Friday, June 13, 2008

The value of human life

I suppose I'm more of a wannabe economist than an actual economist, however, I do understand the science more than the average person. I realize this doesn't say much, either. One thing that has always startled me, intrigued me--the value that people inadvertently place on human life. It is unappealing to do so, but it is done all the time. The families of the victims of 9/11 were compensated based on their loss. The value of that loss would, in rough economics terms--be equal to the amount of satisfaction given to the family members had this person stayed alive. This is only according to the government, however, which I can say for certain is not a good judge for morality. I am almost certain that the family members would be less likely to place an equal monetary value on their loved one's life.

A brief article in Time suggested that economists were attempting to place a value of human life for kidney research, placing the value at 126,000 USD. This is amazing to me. Where they derive this number, I'm not sure, but on first glance, it seems as though it is completely arbitrary and incredulous. However, perhaps the average person is worth more than $126,000.00 (to whom it doesn't say)--based on what they contribute and consume in their average lifetime. This "average" person will also have negative impacts on his or her environment, for example. When the positive and negative contributions are calculated, perhaps one can put a monetary value on it.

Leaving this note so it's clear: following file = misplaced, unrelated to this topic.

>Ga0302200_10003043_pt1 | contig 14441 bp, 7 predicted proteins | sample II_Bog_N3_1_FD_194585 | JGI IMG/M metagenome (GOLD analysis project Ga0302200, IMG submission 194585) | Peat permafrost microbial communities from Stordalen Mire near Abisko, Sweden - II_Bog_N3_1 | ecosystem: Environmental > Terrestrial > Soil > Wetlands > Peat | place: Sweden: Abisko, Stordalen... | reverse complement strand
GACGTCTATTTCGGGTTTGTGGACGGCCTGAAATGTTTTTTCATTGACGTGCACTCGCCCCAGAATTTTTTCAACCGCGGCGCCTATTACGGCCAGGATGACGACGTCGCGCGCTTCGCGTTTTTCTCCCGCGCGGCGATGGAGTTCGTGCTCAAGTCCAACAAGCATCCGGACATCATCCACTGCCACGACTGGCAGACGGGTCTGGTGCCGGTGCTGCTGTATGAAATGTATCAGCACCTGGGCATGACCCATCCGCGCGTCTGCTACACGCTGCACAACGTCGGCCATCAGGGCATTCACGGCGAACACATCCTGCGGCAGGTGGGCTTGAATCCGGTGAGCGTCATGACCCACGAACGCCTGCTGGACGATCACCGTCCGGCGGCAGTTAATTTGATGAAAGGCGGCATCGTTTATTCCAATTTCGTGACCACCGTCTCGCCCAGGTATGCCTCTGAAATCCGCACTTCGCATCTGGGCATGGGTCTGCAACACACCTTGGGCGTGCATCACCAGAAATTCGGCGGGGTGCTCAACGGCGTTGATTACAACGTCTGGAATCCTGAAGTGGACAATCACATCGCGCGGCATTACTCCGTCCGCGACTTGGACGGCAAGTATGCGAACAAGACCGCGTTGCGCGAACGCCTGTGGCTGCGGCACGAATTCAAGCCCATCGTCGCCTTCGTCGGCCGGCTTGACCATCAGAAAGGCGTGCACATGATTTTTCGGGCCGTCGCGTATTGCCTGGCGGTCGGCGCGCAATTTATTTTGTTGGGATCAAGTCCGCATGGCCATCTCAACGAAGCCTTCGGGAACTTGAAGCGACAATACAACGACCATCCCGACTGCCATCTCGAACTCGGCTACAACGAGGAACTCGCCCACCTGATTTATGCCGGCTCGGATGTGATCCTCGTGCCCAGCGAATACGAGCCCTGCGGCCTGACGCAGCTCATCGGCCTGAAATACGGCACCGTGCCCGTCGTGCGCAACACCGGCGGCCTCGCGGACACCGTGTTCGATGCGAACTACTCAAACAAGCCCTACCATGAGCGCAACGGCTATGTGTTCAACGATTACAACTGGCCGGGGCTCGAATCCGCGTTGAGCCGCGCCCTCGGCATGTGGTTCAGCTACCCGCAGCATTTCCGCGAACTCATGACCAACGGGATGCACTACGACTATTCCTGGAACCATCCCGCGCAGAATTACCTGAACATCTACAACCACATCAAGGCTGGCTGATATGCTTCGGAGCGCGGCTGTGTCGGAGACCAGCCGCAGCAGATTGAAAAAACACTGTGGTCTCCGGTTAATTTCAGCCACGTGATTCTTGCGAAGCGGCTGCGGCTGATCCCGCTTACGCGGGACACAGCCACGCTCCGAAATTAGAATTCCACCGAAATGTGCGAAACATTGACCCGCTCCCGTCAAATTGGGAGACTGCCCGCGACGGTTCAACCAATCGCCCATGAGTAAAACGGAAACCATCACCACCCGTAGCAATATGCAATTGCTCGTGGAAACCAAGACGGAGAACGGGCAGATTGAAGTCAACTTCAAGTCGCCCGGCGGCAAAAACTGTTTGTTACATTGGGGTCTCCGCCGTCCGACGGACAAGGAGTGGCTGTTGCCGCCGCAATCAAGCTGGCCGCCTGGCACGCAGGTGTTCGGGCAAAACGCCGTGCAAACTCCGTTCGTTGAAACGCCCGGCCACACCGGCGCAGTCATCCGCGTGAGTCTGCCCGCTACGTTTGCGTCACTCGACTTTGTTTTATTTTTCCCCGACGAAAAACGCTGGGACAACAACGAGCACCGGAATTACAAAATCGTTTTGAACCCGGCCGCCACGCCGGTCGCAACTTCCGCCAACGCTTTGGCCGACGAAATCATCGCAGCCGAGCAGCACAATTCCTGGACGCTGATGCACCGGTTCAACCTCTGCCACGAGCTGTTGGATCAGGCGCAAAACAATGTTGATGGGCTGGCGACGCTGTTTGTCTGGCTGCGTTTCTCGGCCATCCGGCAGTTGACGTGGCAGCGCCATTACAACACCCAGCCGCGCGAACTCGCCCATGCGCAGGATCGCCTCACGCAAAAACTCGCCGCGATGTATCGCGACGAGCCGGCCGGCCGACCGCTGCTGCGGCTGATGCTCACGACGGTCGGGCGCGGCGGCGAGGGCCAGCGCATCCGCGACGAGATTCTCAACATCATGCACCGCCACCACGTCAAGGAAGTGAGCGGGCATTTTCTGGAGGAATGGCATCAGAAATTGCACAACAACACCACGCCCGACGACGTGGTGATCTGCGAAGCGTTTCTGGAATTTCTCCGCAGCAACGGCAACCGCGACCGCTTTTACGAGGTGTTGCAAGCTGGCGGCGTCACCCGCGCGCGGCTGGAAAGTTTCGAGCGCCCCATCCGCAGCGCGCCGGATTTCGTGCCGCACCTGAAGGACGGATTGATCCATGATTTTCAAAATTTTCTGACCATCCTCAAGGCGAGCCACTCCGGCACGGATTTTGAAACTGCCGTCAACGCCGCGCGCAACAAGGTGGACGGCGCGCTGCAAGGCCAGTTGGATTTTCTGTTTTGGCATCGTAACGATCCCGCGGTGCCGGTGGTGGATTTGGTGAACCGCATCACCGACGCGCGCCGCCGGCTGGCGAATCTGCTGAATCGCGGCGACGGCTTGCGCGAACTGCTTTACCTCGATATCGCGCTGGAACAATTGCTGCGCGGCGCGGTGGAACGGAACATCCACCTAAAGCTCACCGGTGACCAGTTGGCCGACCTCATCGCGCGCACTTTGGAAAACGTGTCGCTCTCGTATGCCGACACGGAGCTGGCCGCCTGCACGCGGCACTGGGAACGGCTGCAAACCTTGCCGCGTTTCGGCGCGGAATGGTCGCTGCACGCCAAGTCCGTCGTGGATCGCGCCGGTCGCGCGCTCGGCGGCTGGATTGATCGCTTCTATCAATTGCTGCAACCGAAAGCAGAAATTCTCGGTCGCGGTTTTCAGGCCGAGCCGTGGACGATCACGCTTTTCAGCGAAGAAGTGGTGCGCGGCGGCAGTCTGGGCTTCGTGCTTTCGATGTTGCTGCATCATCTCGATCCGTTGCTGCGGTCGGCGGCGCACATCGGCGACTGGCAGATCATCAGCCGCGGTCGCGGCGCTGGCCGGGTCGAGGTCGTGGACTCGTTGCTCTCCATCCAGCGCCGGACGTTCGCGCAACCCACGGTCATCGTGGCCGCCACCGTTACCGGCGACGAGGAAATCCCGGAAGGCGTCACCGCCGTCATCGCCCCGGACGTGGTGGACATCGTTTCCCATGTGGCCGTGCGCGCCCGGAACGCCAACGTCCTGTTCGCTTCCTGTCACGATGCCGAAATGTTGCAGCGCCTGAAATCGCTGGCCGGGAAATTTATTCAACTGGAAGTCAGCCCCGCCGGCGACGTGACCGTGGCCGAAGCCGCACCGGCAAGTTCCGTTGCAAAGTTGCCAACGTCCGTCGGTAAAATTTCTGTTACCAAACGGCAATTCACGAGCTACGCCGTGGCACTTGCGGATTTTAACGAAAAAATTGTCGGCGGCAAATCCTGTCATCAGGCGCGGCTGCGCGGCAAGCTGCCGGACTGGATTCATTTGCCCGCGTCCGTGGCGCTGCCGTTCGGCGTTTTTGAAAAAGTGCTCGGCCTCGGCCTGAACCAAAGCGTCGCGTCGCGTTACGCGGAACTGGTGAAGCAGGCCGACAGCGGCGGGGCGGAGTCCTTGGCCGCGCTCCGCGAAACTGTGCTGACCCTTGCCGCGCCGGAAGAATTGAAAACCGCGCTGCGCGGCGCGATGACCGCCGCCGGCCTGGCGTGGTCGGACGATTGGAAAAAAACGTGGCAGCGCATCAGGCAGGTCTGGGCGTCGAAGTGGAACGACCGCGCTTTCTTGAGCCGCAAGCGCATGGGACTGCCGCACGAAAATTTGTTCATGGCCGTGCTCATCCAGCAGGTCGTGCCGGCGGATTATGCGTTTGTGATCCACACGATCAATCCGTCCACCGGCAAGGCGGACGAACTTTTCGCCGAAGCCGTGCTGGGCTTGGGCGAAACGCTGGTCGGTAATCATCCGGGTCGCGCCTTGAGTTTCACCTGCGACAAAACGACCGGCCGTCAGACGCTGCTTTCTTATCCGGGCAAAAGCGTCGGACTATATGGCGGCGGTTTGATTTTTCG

As revolting as this may seem to you, no matter what value you place on human life--whether it be 99 million--it will always be equal to another commodity, such as 99 million orders of french fries from McDonalds. And, if the value of human life truly is that high--which to our government I assure you it is not-- then the government, theoretically run by rational men and women, would weigh the value of human life with issues such as health care, war, and the wrongful death penalty convictions. If the value of life was in fact 99 million, what could the benefits possibly be from war that would compensate for this loss?

This leads me to believe that perhaps there are personal gains from the indirect, or direct, loss of life that exceed the individual reaps. It is difficult for people to be rational unless they are trying to benefit themselves the best they possibly can. This is terrifying. The government is not made up of worldly, selfless individuals. It is made up of people who are constantly trying to maximize their gains, just like the rest of the population, but these are the people that make huge, important decisions. Doesn't that worry you?

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